minded theologians and even some liberal theologians (T.A. Robinson, for one)
have put forward strong arguments for dating the synoptics (Matthew, Mark and
Luke) before Paul’s probable execution in Rome, about 56 “C.E.” (Otherwise,
“Acts,” a continuation of Luke, would have finished with a description of the results of Paul’s trial in Rome, instead of ending with his house arrest.) There are lots of other arguments, but suffice it to say, while this dating ultimately doesn’t prove anything, it seems to be a hot button to any reliability debate.
Second, “inconsistencies.” Either they are there or they aren’t, depending on
what you want to prove. Briefly, may I note that none of the inconsistencies cut to decisive issues of faith. In addition most of the inconsistencies arise out of an omission rather than a commission–one account mentions two women, for example, while another mentions only one–but who’s to say whether someone else was not also present, etc. Frederiksen reads John to say that Christ was arrested before the Seder meal, not after. Actually, she infers that from John but I don’t think he is explicit about this. Such inconsistencies are replete in other historical records, but we seem to bring a different standard to the Gospels. Wonder why? Interpretation of the Gospels is riddled with these sorts of academic games. It can be very frustrating if you insist on a definitive
answer. What bugs me are the people like Frederiksen who purport to have
reliable answers when the record is JUST TOO THIN for sound conclusions.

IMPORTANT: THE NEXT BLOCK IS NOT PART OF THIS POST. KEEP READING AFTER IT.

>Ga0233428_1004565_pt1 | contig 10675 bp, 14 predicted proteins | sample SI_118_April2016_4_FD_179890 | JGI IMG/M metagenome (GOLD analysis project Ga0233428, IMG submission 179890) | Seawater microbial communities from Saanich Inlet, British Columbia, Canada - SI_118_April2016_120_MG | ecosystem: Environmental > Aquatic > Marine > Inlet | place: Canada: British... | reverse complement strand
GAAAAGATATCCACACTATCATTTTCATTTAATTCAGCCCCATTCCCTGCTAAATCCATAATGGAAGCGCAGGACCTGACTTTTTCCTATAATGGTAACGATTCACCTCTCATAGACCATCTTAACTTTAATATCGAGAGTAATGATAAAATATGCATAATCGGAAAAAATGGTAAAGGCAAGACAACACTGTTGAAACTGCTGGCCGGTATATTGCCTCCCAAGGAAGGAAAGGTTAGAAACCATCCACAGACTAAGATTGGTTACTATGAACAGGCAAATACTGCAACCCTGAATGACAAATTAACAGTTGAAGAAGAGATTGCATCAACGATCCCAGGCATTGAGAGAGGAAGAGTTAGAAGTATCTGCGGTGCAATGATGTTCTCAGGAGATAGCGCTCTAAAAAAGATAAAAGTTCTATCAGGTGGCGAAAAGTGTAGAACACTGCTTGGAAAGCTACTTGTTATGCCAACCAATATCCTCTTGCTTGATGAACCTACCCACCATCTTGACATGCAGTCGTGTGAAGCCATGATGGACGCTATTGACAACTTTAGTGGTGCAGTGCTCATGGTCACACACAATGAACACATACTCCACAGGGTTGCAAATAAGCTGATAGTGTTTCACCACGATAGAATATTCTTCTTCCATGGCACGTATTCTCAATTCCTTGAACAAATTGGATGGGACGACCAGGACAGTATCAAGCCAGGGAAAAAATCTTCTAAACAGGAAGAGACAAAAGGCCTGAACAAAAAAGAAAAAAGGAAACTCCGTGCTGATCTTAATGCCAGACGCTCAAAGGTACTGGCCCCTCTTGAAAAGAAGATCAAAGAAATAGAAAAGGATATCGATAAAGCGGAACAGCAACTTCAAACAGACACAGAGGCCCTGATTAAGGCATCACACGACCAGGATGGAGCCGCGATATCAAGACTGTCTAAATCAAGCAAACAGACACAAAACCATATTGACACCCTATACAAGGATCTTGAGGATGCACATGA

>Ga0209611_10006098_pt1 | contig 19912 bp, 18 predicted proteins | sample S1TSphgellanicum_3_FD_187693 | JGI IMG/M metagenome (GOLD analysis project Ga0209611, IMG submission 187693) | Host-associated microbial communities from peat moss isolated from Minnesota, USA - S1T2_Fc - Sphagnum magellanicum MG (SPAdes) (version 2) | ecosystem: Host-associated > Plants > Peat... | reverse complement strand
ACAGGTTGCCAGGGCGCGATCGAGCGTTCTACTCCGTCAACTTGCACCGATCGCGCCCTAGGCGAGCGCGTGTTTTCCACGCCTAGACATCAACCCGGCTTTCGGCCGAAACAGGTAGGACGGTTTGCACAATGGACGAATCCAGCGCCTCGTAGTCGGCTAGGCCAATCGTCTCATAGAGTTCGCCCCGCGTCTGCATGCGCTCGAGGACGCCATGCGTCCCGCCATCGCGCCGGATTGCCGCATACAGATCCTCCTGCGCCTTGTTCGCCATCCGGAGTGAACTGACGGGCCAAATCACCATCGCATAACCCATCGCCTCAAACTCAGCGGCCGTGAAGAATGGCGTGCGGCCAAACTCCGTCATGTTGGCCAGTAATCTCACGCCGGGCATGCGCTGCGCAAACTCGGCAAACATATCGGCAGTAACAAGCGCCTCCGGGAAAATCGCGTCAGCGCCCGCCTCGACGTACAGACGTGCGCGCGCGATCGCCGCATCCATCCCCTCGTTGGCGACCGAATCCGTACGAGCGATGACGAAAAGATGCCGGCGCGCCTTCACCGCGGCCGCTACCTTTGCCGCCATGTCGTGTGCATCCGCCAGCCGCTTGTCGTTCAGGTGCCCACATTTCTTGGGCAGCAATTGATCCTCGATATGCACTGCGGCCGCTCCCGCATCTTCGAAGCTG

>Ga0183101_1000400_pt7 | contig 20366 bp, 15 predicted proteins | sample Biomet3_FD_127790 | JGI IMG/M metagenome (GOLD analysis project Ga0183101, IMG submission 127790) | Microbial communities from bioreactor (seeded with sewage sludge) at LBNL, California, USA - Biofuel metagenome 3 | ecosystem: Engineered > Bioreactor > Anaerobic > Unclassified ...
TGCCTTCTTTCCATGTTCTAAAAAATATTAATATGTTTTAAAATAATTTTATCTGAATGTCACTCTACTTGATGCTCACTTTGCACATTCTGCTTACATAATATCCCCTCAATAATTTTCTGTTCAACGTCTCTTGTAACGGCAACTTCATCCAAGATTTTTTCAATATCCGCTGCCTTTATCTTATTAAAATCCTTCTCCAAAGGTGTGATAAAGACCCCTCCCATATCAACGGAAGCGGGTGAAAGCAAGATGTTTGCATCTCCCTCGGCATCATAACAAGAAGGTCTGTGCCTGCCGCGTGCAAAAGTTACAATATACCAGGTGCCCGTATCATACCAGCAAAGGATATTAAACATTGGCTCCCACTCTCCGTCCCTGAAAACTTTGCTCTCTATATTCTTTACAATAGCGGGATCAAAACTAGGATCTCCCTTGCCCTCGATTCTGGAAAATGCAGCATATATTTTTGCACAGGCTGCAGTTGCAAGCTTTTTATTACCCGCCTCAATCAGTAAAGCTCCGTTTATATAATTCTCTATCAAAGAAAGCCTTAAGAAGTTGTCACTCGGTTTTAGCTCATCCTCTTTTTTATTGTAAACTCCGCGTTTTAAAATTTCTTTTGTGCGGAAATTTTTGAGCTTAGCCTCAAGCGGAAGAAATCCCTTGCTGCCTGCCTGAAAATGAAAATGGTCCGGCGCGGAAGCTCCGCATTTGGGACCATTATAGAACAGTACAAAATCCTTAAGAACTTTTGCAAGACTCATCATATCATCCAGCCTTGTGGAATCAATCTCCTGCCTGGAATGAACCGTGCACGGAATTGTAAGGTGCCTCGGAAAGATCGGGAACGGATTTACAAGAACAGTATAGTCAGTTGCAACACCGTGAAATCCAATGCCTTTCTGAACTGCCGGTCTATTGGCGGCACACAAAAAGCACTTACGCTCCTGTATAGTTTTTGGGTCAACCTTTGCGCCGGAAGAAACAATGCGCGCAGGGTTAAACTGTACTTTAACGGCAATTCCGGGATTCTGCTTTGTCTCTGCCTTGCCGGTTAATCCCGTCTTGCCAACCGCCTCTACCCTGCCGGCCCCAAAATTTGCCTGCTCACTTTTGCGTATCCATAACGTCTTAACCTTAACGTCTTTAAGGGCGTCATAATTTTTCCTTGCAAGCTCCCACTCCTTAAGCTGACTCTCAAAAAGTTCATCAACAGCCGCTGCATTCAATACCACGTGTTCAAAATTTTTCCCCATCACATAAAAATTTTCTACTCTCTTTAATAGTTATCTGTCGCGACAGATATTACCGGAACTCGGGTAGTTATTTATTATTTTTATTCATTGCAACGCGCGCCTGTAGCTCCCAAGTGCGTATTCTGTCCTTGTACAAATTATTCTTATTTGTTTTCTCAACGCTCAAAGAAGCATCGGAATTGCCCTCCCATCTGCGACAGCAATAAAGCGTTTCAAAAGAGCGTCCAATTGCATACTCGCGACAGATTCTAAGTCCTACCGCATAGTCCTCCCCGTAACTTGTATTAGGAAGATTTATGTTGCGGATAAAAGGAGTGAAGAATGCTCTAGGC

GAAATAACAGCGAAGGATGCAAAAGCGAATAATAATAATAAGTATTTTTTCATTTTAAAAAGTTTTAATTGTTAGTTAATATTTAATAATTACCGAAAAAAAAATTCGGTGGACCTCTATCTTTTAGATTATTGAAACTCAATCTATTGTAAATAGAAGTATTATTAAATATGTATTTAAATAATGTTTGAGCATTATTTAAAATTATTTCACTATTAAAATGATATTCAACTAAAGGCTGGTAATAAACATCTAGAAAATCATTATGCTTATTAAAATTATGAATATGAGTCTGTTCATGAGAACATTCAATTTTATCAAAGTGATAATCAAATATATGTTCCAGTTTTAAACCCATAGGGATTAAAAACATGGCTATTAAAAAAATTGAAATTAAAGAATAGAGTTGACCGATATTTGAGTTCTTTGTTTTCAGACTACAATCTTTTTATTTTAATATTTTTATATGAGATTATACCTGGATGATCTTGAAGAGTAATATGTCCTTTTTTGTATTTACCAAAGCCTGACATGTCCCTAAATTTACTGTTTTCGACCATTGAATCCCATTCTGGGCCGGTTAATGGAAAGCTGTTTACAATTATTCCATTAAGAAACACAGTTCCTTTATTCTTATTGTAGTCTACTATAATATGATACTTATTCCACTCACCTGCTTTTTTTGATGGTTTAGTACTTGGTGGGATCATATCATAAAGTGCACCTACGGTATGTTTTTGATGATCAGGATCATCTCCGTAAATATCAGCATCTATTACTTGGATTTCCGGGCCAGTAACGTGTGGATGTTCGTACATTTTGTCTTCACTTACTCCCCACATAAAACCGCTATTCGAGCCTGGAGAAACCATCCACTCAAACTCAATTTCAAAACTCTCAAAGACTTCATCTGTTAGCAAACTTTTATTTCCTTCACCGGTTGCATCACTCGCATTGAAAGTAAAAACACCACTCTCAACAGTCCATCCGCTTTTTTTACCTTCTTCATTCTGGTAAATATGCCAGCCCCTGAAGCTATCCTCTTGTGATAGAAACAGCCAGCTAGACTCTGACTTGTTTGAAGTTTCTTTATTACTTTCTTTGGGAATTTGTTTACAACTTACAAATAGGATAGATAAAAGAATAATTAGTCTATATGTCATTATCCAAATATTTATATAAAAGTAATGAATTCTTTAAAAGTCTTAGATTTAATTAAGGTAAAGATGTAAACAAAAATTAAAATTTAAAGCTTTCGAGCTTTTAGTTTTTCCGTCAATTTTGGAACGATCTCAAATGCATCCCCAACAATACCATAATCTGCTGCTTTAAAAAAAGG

One area where Frederiksen clearly steps over the line is on crucifixion. The
consensus view is that the Jewish ruling council met with Christ after he was
arrested (you might or might not call it a trial) and they sent him to Pilate because they wanted him executed. Again, there is a consensus that while the Jewish council had some punitive authority, only the Romans had the power to execute a person. If you read Josephus (and you must, if you want an objective account of these times in Palestine) Pilate had a tiger by the tail in trying to govern this territory. It is very plausible that he decided on a public execution as a message to the local, very rebellious population. Her notions about “Rome” are ridiculous and should only be offered up, at best, as speculation. There is nothing to support her idea that I am aware of, and it makes her bias abundantly clear. She is your typical academic, and the irony is that she has devoted her life to debunking the work she studies. Sounds like
many academic scholars, actually.